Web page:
GMO Food

Banning GMOs Would Hurt Nature

Farmers would have to plow down an area roughly equal to Connecticut.

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NoGMO
occupy.com

Today some 18 million farmers in 28 countries planted about 181 million hectares of GMO crops in 2014, with about 40 percent of that in the United States. In the United States, modern biotech crop varieties make up almost all the corn (89 percent), soybeans (94 percent) and cotton (91 percent) planted each year. A new study by agricultural researchers at Purdue University asks what would happen if activists got their wish and planting modern biotech crop varieties was banned globally? The researchers reported:

Eliminating all GMOs in the United States, the model shows corn yield declines of 11.2 percent on average. Soybeans lose 5.2 percent of their yields and cotton 18.6 percent. To make up for that loss, about 102,000 hectares of U.S. forest and pasture would have to be converted to cropland and 1.1 million hectares globally for the average case.

Greenhouse gas emissions increase significantly because with lower crop yields, more land is needed for agricultural production, and it must be converted from pasture and forest. …

The price changes for corn were as high as 28% and for soybeans as high as 22%. In general, the price increases for the reference and average cases were higher than those observed previously for biofuel shocks. Food price changes in the U.S. amount to $14-$24 billion per year. As expected, welfare falls both in the U.S. and globally.

The additional area of land that would have to be plowed up to sustain current levels of production is about the size of Connecticut. As I noted in my recent "debate" with anti-GMO alarmist Nassim Taleb:

In a 2014 meta-analysis of 147 studies, a team of German researchers reports that the global adoption of genetically modified crops has reduced chemical pesticide use by 37 percent, increased crop yields by 22 percent, and increased farmer profits by 68 percent. They conclude that there is "robust evidence of GM crop benefits for farmers in developed and developing countries."

Of course, eliminating the federal ethanol mandate would also encourage the return of farmed acres to Nature too.

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  1. Nothing hurts nature, except maybe for nuclear weapons. And I’m not too sure about that.

    1. Nothing hurts Nature because that would assume that there is some objective ideal state for Nature to be in.

    2. If Chernobyl and the Bikini Atoll taught us anything, it’s that humans are the only ones that give a shit about nuclear fallout. the Chernobyl exclusion zone is one of the most thriving nature preserves in Europe, and there are currently coral reefs populating the actual craters where we detonated 23 nuclear bombs, several of them hydrogen bombs, at the Bikini Atoll. Radiation is natural. The dangerous high levels drop quickly.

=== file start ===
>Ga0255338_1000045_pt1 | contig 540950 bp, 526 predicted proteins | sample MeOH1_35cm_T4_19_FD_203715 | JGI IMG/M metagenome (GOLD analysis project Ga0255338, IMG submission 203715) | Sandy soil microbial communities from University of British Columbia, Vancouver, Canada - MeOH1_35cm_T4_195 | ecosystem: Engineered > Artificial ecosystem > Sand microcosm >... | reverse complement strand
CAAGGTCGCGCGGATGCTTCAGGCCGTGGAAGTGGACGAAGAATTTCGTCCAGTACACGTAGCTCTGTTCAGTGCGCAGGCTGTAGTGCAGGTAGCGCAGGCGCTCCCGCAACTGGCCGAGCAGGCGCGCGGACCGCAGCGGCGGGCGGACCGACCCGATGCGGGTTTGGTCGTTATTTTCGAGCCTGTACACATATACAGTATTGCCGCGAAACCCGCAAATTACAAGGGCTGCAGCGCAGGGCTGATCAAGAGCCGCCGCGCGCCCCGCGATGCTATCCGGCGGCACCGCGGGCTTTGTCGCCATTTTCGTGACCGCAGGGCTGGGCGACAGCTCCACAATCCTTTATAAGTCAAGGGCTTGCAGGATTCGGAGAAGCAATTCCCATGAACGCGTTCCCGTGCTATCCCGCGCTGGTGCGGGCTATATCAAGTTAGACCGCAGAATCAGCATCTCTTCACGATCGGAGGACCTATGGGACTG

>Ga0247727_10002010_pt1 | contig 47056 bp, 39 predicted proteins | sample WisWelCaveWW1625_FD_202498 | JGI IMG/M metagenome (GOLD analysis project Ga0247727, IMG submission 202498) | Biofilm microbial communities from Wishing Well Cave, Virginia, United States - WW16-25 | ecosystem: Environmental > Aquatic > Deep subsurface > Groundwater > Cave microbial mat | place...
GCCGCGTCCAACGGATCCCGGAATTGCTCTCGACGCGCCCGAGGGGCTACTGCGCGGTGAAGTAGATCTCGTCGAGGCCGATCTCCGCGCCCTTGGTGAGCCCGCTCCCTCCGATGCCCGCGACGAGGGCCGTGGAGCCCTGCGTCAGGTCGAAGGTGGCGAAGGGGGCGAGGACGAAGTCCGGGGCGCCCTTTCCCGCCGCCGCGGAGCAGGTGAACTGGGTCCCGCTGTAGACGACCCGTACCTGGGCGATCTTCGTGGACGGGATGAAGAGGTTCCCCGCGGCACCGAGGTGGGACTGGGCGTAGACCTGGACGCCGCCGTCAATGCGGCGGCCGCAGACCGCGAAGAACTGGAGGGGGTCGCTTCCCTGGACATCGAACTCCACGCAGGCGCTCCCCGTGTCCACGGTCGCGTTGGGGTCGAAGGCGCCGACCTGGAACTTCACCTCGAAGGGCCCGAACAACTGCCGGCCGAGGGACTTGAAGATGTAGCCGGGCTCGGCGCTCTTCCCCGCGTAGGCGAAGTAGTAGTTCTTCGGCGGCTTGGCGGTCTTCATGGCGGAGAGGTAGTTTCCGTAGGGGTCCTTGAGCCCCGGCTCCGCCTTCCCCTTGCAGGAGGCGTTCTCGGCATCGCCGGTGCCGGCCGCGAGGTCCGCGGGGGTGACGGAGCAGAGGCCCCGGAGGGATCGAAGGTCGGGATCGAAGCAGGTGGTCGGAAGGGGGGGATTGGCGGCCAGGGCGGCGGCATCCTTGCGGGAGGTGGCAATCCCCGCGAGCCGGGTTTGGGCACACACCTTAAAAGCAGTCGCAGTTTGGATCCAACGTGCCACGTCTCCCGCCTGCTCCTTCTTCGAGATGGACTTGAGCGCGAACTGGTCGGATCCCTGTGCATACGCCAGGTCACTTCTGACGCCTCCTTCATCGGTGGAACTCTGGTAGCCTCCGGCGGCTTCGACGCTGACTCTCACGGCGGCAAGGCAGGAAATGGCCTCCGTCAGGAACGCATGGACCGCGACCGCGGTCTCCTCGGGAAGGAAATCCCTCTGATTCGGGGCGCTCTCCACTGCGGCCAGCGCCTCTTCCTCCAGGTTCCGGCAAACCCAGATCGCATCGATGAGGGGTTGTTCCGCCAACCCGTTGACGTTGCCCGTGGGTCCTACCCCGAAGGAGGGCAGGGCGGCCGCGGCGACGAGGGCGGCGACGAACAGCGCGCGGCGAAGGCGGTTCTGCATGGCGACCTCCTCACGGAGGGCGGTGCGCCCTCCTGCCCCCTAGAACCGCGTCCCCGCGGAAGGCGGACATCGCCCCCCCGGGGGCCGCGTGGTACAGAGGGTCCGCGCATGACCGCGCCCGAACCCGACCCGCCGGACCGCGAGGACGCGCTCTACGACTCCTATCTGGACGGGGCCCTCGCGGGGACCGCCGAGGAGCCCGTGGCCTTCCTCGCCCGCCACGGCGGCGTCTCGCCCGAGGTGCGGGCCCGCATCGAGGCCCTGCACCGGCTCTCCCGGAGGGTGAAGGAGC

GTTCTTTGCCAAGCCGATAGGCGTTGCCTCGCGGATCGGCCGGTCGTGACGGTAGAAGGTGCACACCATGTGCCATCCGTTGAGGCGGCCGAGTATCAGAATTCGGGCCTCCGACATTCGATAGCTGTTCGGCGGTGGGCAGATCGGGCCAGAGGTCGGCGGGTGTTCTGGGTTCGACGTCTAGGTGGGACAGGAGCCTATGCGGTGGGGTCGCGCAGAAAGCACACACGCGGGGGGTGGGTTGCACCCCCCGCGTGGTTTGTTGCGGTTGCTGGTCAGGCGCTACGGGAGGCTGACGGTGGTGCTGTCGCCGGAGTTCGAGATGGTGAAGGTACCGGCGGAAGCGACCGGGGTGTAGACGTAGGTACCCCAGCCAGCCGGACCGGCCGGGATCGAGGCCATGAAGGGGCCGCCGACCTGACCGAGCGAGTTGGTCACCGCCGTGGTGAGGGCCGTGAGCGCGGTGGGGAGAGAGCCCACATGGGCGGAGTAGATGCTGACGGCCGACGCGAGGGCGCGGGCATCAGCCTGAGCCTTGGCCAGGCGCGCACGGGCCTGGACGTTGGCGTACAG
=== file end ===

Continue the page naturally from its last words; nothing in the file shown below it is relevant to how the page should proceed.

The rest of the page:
2. Agree with the article, but that has to be one of the dumbest headlines I’ve seen.

    1. It’s not dumb. It’s just using the parlance of the environmental extremists against them.

  3. Saw a book review in Outside magazine about E. O. Wilson’s plan to set aside 50% of the Earth’s surface for biodiversity protection. I immediately thought back to the point that Ron has repeatedly brought up — the best way to preserve nature is to make people rich.

    I almost barfed when Outside raised the question of what would happen to the people living in places like the entire country of South Africa as a “detail” that never really gets answered in Wilson’s plan. It’s not a fucking detail, it’s an example of the massive injustice stuff like this requires.

  4. Hectares??? Go back to Russia!!

    1. My car gets 40 rods to the hogshead and that’s the way I likes it!

  5. They’d tolerate the trade-offs if it weren’t for that pesky 68% increase in, gasp, profits.
    Worse, that’s the measure that increased the most. The horror, the horror!

    Profit is the only measure we have of ‘social utility function’.

  6. Don’t forget about the immense increase in nitrogen fertilizer required for all of this additional farmland. Nitrogen manufacturing and agricultural use emits around 13 tonnes of CO2 equivalent (CO2 and N2O) for every tonne of nitrogen availability in the field.

    Of course, environmentalists want to curtail fertilizer use also. I suppose Erlichian mass starvation is the desired end state.

    This question was posed to a prominent environmentalist. Here is his response.

  7. Don’t forget about the immense increase in nitrogen fertilizer required for all of this additional farmland. Nitrogen manufacturing and agricultural use emits around 13 tonnes of CO2 equivalent (CO2 and N2O) for every tonne of nitrogen availability in the field.

    Of course, environmentalists want to curtail fertilizer use also. I suppose Erlichian mass starvation is the desired end state.

    This question was posed to a prominent environmentalist. Here is his response.

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